The REAL QUESTION - how do they pay commission on this. You should check. Some banks will discount the commission heavily. Always swing for the fence.

Certainly - you can act as both the listing and selling agent for this transaction.

Thanks to everyone who replied - I appreciate all of the thoughtful advice. In general, I don't like dual agency. To me, it feels like a bait-and-switch with my clients.  At the listing apt or first showing I explain how I will use my experience and negotiating skills to get them the very best deal, always keeping their best interest first. Switching to a neutral "mediator" at some point and, by the way, earning twice as much as I would have had I remained their agent alone, doesn't feel right to me.  I try not to do it.  I have done it once, in a short sale situation, where the listing agent simply vanished (he was from my office).  My BIC asked if I wanted the list side since I'd been working on it for 6 months and everyone agreed they wanted that, buyers and sellers.  I closed it in 8 weeks and everyone was happy.  But, in general, I prefer designated dual agency.  I still get a little extra commission (referral) for bringing the buyer and seller together, but the buyers get their own agent (from my office) and I remain my sellers' agent.  I like it better that way.  Just wondered what others might think.

In this particular situation, I don't feel as conflicted since I have no prior relationship with either party and the two parties have apparently talked and worked out most of what they want to do. I think their valuation of the property is off. They are unrealistically low, in my opinion. I'm sure the bank will reject the offer.

Btw, I just read the new guidelines for Fannie Mae and Freddie Mac short sales, to become effective October 2013, and they state that all signatories to the arms-length transaction affidavit, which includes the agent(s) involved, may only have one role in the transaction.  Some are interpreting this to mean that dual agency won't be allowed.  I can see an argument for a dual agent satisfying the new requirement - a dual agent is performing one role, that of a dual agent.  Thoughts?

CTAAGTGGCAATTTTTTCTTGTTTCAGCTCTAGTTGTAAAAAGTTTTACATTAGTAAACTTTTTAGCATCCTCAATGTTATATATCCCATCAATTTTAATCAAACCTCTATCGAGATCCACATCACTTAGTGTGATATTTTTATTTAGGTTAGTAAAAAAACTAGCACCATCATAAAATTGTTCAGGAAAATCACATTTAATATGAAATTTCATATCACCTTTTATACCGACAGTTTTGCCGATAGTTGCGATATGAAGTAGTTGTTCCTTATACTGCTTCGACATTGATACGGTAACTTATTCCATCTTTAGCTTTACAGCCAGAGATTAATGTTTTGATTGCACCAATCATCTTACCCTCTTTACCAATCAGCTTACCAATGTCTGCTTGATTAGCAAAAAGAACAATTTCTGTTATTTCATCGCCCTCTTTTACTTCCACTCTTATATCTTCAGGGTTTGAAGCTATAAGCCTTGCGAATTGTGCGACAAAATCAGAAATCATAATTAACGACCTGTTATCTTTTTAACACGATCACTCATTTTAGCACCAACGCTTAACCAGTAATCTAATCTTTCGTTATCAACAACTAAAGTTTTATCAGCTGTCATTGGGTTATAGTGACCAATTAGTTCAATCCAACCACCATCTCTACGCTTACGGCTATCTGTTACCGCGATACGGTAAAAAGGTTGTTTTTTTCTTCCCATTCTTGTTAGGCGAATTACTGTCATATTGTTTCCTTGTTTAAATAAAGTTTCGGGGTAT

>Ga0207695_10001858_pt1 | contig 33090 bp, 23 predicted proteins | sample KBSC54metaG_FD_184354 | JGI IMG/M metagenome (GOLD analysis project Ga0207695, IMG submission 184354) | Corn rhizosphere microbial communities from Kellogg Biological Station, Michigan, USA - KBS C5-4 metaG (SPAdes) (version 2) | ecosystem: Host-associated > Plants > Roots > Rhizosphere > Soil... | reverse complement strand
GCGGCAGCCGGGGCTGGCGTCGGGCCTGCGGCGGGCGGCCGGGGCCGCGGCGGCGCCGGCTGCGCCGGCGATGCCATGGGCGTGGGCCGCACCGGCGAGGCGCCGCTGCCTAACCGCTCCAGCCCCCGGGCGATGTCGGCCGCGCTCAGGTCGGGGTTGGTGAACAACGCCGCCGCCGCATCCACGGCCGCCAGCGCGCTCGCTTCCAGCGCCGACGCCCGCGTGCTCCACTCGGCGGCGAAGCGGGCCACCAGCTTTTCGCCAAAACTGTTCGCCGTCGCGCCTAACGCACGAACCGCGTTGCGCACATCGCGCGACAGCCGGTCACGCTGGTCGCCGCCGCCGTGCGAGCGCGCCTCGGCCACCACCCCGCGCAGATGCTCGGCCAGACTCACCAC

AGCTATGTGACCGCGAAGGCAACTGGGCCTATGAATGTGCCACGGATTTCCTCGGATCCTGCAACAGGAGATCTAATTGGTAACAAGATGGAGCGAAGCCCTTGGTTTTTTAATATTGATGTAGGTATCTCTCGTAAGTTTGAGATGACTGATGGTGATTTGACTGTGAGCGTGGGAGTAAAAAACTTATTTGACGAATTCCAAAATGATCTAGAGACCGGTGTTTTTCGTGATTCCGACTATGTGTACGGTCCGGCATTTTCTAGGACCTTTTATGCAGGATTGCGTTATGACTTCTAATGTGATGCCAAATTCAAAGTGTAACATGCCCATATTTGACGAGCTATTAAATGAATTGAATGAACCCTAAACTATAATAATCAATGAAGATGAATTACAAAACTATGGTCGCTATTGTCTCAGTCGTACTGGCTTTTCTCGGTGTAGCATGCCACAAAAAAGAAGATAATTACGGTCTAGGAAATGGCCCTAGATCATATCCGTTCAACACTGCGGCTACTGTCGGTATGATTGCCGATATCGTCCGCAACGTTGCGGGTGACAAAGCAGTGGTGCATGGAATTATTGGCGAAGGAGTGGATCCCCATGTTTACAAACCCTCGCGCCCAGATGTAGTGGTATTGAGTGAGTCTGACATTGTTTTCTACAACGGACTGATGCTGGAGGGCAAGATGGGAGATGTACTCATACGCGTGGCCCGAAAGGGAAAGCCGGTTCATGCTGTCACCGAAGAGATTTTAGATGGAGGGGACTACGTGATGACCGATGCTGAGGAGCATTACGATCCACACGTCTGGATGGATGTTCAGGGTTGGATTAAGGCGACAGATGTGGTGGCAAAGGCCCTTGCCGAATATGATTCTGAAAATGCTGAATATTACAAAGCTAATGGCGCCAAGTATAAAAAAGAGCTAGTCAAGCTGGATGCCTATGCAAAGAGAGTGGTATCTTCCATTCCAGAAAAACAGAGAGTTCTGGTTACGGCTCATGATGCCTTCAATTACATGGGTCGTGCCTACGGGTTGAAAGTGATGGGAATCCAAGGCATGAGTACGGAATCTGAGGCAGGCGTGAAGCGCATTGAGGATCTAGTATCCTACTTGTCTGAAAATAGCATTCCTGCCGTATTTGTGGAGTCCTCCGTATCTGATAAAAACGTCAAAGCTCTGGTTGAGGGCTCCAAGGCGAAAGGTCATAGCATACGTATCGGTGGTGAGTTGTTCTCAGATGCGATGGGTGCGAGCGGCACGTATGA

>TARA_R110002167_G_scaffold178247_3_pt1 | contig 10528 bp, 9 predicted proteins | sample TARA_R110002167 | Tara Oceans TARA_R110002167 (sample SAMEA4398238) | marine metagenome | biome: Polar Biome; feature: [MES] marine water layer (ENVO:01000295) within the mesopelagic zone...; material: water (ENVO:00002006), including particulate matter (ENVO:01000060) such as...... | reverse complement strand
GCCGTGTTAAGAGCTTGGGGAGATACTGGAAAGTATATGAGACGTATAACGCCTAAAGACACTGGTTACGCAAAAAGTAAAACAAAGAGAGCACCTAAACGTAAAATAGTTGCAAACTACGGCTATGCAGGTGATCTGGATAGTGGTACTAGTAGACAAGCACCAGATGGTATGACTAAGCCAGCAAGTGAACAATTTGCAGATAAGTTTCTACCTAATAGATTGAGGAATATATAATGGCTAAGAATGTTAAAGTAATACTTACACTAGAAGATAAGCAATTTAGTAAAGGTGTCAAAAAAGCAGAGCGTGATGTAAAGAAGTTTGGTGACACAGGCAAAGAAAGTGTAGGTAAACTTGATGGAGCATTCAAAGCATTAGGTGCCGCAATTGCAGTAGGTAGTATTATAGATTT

Thank you for sharing the new guideline coming in October 2013.

With the new guideline of the agent only having one role in the transaction it may be problematic, that would also be brokerage in my thinking, not just agent. They may have that rule because some agents were double ending the transactions without having the property on the MLS or putting it in as Sold prior to Input. Banks here want the property marketed for a length usually 15 days to make sure that they are getting the best and highest offer.  

The ruling may not be in effect till that time and hopefully you can get the property sold before if it is priced right and the banks to accept the offer.


Best of luck to you.


Since the woman purchasing is not related to the woman selling, there should not be a problem.   The fact that the house once belonged to her father is a non-issue.  Dual agency may result in a cut in the commission, so if that is a concern to you have someone else within your office write the offer for the buyer, and you represent the seller.   Be prepared for the Short Sale Bank to ask for proof that the house was on the market for one or two weeks to ensure they're getting a full market value offer.  If it's one of the big banks that's more likely to happen, not so much with a small bank or credit union.  Good luck!